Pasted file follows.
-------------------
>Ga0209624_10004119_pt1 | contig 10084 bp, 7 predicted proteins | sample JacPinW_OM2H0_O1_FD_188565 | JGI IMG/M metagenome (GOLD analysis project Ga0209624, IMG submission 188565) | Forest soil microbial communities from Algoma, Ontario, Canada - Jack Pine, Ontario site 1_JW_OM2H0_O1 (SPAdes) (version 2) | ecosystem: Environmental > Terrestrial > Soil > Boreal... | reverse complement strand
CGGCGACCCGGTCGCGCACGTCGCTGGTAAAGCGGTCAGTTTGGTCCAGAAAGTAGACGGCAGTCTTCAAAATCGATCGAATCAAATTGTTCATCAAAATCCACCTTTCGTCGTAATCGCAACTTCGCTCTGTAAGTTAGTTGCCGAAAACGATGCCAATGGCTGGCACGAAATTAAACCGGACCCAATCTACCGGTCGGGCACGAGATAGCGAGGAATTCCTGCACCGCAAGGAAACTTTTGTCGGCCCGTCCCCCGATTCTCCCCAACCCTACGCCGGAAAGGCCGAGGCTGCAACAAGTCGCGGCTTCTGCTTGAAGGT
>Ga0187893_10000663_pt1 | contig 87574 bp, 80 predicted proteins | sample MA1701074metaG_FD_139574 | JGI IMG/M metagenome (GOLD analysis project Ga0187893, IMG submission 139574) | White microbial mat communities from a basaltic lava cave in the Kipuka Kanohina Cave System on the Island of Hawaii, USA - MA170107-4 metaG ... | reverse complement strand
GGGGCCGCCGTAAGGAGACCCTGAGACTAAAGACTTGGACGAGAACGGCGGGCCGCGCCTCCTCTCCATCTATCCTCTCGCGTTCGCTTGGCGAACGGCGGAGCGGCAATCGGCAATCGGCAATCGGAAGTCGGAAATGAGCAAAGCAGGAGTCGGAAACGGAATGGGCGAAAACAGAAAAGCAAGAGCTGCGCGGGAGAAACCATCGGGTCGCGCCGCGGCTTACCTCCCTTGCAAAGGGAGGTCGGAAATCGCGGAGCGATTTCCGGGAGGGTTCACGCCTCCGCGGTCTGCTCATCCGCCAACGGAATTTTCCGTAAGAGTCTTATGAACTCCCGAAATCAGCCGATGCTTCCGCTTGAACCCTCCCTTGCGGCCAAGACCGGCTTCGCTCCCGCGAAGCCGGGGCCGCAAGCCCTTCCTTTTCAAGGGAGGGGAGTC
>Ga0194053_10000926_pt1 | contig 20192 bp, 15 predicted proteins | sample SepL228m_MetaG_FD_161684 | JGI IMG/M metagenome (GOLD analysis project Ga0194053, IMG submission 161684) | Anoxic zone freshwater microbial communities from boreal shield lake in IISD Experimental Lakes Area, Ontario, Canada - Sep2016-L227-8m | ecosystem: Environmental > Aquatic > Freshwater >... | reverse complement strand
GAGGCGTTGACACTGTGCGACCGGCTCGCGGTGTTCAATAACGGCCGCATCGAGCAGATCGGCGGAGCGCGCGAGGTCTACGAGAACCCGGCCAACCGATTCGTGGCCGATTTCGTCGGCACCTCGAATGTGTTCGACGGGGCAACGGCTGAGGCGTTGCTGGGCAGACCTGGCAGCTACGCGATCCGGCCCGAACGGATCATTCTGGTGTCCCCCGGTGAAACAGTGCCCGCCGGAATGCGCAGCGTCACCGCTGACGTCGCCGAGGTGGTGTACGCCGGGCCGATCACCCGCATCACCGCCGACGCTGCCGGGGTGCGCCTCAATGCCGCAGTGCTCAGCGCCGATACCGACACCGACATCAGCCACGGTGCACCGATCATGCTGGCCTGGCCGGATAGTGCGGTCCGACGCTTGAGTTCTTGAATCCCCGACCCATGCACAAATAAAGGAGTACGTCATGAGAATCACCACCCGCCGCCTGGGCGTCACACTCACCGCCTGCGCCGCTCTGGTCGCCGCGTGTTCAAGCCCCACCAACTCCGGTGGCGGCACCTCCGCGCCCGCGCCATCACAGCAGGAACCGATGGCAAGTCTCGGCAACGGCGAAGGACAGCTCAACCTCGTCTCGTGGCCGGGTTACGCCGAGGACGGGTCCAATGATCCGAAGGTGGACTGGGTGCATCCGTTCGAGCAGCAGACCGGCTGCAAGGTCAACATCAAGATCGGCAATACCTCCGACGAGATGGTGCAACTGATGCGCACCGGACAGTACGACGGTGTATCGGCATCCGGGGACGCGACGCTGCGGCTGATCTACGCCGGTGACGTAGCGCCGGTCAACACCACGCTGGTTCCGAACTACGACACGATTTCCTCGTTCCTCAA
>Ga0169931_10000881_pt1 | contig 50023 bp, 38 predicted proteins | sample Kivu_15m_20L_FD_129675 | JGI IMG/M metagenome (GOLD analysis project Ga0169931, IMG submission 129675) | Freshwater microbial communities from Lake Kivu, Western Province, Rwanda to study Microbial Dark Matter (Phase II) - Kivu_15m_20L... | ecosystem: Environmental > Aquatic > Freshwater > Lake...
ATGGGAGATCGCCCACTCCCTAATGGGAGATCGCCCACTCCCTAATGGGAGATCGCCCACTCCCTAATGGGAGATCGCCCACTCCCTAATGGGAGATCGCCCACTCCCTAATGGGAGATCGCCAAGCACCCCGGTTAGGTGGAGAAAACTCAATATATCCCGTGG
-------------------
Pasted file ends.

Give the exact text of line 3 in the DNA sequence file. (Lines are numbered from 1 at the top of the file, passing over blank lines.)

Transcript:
>Ga0187893_10000663_pt1 | contig 87574 bp, 80 predicted proteins | sample MA1701074metaG_FD_139574 | JGI IMG/M metagenome (GOLD analysis project Ga0187893, IMG submission 139574) | White microbial mat communities from a basaltic lava cave in the Kipuka Kanohina Cave System on the Island of Hawaii, USA - MA170107-4 metaG ... | reverse complement strand